Once you've sliced them all, lightly salt them and leave them for at least an hour in a large bowl. Traditionally this was done to draw out the bitterness in the plant - but while modern cultivars mean this is no longer necessary it still helps get rid of any excess liquid that will make the final dish too watery, and it helps to season them. After an hour, remove them from the bowl and pat them dry.


You can now choose whether you want to fry or grill your aubergines. I recommend frying, as the resulting taste and texture is amazing - and with all the cheese you're putting in now isn't the time to be fretting about calories - but do what feels good to you. If you decide to grill, brush the aubergine slices lightly with olive oil and grill them on both sides under a medium heat until golden. If you're frying, toss them in the flour first to get a light coating and then shallow fry the slices a few at a time until they are golden brown.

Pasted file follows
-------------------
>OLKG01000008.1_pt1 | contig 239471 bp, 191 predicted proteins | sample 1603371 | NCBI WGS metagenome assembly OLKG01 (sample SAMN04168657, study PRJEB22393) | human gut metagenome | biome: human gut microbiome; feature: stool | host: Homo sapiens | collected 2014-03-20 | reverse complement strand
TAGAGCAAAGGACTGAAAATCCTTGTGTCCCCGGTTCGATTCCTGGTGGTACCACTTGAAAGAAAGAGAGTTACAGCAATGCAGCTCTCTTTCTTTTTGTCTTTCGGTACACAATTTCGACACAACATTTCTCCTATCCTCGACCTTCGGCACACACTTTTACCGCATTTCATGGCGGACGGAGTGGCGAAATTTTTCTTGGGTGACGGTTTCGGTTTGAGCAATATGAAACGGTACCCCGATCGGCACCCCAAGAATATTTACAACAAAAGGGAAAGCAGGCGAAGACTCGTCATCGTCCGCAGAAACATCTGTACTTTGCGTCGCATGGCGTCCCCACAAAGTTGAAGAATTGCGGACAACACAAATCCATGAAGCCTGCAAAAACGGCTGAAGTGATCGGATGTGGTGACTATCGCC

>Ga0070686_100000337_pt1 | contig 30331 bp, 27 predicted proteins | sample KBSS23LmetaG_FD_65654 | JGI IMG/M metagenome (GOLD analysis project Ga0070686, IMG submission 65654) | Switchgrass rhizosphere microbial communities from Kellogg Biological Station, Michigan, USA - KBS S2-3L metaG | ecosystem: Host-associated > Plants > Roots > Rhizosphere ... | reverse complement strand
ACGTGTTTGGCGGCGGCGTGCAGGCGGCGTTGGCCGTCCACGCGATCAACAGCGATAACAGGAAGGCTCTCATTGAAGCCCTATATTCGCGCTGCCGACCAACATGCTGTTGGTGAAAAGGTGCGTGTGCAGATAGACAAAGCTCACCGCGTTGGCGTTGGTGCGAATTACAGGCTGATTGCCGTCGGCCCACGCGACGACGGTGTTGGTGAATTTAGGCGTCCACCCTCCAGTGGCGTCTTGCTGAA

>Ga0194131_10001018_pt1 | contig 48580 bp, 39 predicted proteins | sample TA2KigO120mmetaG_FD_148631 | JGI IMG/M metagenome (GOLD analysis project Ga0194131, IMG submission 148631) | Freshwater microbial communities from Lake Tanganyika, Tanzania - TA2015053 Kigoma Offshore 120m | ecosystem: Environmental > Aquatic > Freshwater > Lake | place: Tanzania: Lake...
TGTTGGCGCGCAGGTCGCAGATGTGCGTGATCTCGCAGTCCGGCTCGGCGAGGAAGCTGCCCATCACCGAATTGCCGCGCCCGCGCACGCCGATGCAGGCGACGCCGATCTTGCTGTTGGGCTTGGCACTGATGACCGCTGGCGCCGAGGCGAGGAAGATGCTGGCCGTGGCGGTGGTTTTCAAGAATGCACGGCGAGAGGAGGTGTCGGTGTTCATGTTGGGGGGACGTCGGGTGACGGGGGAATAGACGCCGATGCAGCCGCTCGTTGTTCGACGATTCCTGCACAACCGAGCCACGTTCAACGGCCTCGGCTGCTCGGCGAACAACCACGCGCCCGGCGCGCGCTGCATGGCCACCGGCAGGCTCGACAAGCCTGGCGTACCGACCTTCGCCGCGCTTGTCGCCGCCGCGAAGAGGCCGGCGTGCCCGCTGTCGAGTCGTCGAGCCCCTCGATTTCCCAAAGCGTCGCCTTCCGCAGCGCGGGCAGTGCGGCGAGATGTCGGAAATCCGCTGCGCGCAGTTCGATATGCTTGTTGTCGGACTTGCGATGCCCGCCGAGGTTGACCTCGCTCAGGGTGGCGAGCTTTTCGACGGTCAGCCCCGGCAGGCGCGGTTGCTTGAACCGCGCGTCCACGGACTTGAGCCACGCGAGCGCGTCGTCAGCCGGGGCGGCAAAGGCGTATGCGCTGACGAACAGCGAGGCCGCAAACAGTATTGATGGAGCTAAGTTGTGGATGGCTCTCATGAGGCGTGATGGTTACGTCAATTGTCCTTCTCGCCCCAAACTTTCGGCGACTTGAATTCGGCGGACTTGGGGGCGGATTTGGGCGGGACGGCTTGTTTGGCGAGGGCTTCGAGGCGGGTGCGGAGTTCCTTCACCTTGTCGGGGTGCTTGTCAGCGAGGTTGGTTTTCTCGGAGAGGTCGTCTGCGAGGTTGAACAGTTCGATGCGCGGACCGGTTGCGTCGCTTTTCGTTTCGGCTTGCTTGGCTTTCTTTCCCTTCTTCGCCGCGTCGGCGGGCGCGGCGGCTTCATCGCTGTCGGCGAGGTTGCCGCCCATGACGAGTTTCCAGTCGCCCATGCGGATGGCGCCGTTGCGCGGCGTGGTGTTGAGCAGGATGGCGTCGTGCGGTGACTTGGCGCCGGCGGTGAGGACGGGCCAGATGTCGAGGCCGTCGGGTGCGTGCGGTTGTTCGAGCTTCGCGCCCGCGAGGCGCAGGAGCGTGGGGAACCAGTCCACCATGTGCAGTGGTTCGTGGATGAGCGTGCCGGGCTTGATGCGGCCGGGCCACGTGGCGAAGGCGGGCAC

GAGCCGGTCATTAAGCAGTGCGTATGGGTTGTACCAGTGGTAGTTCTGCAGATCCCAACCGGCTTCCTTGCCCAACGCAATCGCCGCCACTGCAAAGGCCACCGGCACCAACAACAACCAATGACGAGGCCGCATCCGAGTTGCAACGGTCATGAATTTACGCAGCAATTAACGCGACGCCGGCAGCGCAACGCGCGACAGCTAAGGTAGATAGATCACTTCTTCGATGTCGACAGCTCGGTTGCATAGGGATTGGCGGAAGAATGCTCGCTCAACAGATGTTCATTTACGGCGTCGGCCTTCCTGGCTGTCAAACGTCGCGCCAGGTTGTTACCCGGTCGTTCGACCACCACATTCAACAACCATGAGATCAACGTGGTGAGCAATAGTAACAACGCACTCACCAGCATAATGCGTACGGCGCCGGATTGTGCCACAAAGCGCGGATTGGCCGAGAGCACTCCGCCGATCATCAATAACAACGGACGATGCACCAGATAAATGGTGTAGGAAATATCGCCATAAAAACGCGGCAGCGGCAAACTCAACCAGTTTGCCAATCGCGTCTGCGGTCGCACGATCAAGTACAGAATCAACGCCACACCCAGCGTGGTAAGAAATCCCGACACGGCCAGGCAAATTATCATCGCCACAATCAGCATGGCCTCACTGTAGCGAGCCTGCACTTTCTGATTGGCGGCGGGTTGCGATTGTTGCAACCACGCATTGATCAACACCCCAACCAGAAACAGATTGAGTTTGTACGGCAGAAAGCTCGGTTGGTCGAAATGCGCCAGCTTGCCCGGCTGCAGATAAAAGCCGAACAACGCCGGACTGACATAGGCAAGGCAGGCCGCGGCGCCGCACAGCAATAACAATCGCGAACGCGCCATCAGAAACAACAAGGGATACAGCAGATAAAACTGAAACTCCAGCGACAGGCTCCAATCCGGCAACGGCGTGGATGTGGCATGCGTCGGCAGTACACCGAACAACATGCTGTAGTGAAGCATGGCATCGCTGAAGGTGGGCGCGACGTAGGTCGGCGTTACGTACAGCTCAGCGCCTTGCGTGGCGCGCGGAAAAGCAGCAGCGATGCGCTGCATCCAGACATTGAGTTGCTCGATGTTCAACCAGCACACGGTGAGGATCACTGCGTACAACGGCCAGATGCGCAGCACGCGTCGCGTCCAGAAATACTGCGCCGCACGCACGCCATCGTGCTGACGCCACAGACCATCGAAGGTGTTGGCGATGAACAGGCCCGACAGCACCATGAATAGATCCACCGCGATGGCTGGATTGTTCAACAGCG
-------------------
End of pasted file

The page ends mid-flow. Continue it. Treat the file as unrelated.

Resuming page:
Set aside.


2. Next, make the tomato sauce. Finely chop the onion, carrot, celery and garlic, add them to a heavy based pan with the olive oil over a medium heat, season with a pinch of salt and cook gently until soft and translucent. Add the tomatoes, water and the stems from the basil (keep the leaves for later) bring to a simmer and then reduce the heat and cook for 30 minutes, stirring occasionally.


After 30 minutes, use a hand blender or food processor to blitz the sauce until smooth and silky. It should be quite thick and not watery - if its still a little wet, return to the pan and simmer for another 10 minutes or so until you get the required consistency.